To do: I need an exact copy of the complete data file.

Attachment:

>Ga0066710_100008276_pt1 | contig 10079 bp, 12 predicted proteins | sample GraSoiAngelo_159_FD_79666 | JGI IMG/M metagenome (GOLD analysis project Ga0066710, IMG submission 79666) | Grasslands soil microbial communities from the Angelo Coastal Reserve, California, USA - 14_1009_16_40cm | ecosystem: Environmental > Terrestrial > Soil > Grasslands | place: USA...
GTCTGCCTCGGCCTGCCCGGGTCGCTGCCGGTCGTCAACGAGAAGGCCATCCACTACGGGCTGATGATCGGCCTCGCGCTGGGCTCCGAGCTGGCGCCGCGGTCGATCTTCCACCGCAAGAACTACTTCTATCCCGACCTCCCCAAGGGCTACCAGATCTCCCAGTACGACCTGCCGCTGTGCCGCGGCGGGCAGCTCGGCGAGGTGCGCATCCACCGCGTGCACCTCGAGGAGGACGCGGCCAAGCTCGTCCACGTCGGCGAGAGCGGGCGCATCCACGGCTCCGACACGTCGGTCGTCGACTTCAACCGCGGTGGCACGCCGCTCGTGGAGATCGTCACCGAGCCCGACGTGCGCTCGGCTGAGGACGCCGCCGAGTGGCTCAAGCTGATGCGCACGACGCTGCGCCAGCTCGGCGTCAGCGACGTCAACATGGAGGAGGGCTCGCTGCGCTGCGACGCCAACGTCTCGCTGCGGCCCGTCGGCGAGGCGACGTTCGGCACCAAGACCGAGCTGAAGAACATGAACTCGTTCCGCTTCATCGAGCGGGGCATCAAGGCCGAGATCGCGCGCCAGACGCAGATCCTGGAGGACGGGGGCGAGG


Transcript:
>Ga0066710_100008276_pt1 | contig 10079 bp, 12 predicted proteins | sample GraSoiAngelo_159_FD_79666 | JGI IMG/M metagenome (GOLD analysis project Ga0066710, IMG submission 79666) | Grasslands soil microbial communities from the Angelo Coastal Reserve, California, USA - 14_1009_16_40cm | ecosystem: Environmental > Terrestrial > Soil > Grasslands | place: USA...
GTCTGCCTCGGCCTGCCCGGGTCGCTGCCGGTCGTCAACGAGAAGGCCATCCACTACGGGCTGATGATCGGCCTCGCGCTGGGCTCCGAGCTGGCGCCGCGGTCGATCTTCCACCGCAAGAACTACTTCTATCCCGACCTCCCCAAGGGCTACCAGATCTCCCAGTACGACCTGCCGCTGTGCCGCGGCGGGCAGCTCGGCGAGGTGCGCATCCACCGCGTGCACCTCGAGGAGGACGCGGCCAAGCTCGTCCACGTCGGCGAGAGCGGGCGCATCCACGGCTCCGACACGTCGGTCGTCGACTTCAACCGCGGTGGCACGCCGCTCGTGGAGATCGTCACCGAGCCCGACGTGCGCTCGGCTGAGGACGCCGCCGAGTGGCTCAAGCTGATGCGCACGACGCTGCGCCAGCTCGGCGTCAGCGACGTCAACATGGAGGAGGGCTCGCTGCGCTGCGACGCCAACGTCTCGCTGCGGCCCGTCGGCGAGGCGACGTTCGGCACCAAGACCGAGCTGAAGAACATGAACTCGTTCCGCTTCATCGAGCGGGGCATCAAGGCCGAGATCGCGCGCCAGACGCAGATCCTGGAGGACGGGGGCGAGG